A Malefic Prophet
Bordeaux Album (H), page 26
Numbered at upper right, 26.
Gift of Gertrude Weyhe Dennis in honor of Felice Stampfle on the occasion of the 75th anniversary of the Morgan Library and the 50th anniversary of the Association of Fellows, 1999
GOYA CRITIQUES THE CLERGY
Goya's final two albums, G and H, were produced during his self-imposed exile to France. Depicting subjects that he witnessed on the streets of Paris and Bordeaux, these drawings are executed in black crayon rather than black wash, as in the previous six albums. In this notably wordless image, a figure cloaked in vaguely clerical garb sits on a rock, absorbed in his writing. His ominous presence, accentuated by the shadowy background, implies a satire on the Church. In a reversal of Christian tradition by which the word of God was communicated through writing, here the malefic figure appears to be transmitting diabolical knowledge.
From the sixteenth to nineteenth centuries, Spain witnessed the rise of the Catholic Church along with the flourishing of court artists who explored deeply spiritual visions. Concurrently, the nightmare of the Inquisition drove artists to probe the darker side of human nature through scenes of martyrdom and torture. Drawing played a central role in their conception of these diverse subjects—from Murillo's preparatory studies for painting commissions to Goya's private albums satirizing contemporary society. In addition to this rich tradition in Spain, Spanish artists also worked abroad, notably in Naples, which was a Spanish territory.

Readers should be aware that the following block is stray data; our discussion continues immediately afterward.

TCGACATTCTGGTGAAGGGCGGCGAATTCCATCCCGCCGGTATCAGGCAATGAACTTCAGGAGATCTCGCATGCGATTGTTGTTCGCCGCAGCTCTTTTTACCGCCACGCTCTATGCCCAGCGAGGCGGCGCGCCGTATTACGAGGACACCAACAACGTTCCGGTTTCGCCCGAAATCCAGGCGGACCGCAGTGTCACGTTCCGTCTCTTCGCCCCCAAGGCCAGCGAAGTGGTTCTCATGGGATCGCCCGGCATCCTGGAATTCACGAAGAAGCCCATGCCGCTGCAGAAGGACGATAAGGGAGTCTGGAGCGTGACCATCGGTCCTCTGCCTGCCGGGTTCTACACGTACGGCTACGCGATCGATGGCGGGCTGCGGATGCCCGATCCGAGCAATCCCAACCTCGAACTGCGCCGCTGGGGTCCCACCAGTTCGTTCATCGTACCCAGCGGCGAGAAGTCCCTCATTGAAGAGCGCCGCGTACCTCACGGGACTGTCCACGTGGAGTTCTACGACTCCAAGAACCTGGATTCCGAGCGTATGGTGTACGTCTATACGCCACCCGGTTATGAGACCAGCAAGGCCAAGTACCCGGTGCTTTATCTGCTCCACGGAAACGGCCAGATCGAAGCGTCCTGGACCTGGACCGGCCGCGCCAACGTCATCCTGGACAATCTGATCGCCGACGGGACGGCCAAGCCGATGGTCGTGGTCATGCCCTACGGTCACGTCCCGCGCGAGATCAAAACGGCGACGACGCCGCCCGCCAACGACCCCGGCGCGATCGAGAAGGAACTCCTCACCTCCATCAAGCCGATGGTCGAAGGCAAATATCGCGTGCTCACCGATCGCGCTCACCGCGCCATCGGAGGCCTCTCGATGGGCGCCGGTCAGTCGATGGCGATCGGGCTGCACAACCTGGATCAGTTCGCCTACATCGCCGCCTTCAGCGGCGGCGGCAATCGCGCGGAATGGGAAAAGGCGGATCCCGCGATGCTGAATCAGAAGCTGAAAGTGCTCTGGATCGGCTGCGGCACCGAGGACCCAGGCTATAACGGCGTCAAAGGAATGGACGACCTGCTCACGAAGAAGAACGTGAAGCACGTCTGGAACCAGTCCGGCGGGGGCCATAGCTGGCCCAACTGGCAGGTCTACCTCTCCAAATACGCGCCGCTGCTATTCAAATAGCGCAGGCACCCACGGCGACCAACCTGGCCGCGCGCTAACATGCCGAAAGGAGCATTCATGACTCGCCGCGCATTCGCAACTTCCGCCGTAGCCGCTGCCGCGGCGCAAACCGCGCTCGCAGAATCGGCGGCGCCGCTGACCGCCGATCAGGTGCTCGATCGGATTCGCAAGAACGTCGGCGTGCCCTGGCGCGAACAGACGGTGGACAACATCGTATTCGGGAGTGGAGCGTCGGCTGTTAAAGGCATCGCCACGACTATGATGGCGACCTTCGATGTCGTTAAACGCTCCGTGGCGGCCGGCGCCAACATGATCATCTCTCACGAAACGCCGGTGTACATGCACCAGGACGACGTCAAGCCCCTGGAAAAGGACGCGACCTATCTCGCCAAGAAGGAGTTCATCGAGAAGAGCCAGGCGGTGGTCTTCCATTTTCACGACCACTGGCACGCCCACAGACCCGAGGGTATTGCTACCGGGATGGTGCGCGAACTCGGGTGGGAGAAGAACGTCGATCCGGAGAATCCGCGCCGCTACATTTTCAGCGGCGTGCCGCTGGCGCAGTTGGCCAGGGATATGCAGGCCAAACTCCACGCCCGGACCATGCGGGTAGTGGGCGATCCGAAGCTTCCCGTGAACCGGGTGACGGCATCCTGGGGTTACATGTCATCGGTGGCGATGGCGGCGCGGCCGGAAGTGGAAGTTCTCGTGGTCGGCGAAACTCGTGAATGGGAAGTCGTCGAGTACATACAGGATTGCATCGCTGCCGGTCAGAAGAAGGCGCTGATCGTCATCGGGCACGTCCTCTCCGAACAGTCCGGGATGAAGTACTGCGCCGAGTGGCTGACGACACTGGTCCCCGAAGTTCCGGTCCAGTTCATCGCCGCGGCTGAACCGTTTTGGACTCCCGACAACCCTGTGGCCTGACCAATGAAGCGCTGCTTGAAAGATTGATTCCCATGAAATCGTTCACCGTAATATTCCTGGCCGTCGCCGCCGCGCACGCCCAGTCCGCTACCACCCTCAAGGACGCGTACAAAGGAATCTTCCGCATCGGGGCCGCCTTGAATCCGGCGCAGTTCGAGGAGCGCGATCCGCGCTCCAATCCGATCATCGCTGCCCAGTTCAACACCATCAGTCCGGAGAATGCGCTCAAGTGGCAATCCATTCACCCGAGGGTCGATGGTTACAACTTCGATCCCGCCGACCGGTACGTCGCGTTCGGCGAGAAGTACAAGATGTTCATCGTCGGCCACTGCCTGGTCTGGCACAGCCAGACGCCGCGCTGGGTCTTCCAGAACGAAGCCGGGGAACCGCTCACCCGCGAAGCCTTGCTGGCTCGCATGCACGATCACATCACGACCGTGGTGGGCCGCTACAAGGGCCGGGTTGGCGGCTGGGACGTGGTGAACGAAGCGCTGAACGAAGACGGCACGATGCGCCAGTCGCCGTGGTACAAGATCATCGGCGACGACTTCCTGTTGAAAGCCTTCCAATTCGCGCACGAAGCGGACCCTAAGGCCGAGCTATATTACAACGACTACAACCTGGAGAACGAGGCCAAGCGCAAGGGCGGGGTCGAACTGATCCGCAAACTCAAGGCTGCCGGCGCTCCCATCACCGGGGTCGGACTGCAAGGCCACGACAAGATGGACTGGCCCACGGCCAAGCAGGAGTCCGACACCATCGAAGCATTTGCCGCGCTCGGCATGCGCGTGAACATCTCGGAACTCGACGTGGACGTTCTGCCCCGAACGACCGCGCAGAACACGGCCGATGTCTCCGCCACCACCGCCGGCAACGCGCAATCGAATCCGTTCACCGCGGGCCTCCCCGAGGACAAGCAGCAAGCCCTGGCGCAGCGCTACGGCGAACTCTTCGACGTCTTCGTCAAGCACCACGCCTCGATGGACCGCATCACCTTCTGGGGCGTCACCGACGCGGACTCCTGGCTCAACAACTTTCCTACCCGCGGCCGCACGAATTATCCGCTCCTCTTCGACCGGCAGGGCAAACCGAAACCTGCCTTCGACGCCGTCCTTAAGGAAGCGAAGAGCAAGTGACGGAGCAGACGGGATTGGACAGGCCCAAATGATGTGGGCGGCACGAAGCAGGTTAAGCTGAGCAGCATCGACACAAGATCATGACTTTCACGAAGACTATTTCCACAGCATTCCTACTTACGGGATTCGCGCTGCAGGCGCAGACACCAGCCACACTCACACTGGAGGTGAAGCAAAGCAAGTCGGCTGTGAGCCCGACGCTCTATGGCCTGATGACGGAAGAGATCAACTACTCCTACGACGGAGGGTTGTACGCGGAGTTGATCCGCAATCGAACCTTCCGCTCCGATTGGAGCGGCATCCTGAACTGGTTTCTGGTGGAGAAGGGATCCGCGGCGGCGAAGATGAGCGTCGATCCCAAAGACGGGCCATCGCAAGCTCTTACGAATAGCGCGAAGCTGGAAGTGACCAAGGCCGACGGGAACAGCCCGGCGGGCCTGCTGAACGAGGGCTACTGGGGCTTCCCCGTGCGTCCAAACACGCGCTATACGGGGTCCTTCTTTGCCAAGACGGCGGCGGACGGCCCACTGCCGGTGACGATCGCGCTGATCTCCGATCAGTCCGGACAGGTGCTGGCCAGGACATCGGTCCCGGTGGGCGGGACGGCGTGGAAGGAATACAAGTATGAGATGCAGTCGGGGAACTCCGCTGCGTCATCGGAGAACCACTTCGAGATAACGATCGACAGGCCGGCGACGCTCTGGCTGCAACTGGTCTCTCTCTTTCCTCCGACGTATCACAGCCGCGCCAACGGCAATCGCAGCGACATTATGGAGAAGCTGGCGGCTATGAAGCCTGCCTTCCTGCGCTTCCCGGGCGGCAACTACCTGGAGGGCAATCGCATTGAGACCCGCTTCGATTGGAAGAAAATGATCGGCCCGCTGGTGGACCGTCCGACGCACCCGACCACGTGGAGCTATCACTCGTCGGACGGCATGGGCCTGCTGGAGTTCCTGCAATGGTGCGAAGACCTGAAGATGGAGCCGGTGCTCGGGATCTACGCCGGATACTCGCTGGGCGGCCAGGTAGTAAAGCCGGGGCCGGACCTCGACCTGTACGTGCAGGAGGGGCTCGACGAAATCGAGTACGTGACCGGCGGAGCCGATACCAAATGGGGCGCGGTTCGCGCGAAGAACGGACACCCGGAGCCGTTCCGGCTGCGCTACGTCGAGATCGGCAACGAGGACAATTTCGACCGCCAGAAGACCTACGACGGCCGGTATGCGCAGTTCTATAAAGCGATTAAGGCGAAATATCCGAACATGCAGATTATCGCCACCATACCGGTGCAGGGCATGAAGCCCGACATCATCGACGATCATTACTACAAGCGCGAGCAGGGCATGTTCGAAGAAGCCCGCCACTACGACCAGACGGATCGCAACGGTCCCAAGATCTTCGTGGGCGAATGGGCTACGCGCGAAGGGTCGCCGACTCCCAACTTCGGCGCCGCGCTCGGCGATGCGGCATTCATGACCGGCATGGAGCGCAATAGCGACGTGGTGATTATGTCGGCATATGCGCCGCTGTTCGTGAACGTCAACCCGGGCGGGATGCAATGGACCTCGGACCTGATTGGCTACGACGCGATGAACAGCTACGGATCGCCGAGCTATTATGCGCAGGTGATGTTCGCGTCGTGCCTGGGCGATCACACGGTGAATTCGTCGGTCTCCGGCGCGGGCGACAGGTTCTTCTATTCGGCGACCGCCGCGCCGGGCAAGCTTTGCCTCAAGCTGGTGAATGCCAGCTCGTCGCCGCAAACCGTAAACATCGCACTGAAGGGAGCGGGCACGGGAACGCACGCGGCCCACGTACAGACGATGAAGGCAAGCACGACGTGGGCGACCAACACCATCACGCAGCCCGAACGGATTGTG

Visions and Nightmares marks the first exhibition of Spanish drawings at the Morgan, whose holdings in this area are small but significant. Showcasing over twenty sheets by Spanish artists spanning four centuries, this selection traces the shifting roles and attitudes toward the art of drawing in Spain.
This online exhibition was created in conjunction with the exhibition Visions and Nightmares: Four Centuries of Spanish Drawings, on view January 17 through May 11, 2014 and organized by Edward Payne, Moore Curatorial Fellow.
This exhibition is made possible by the A. Woodner Fund.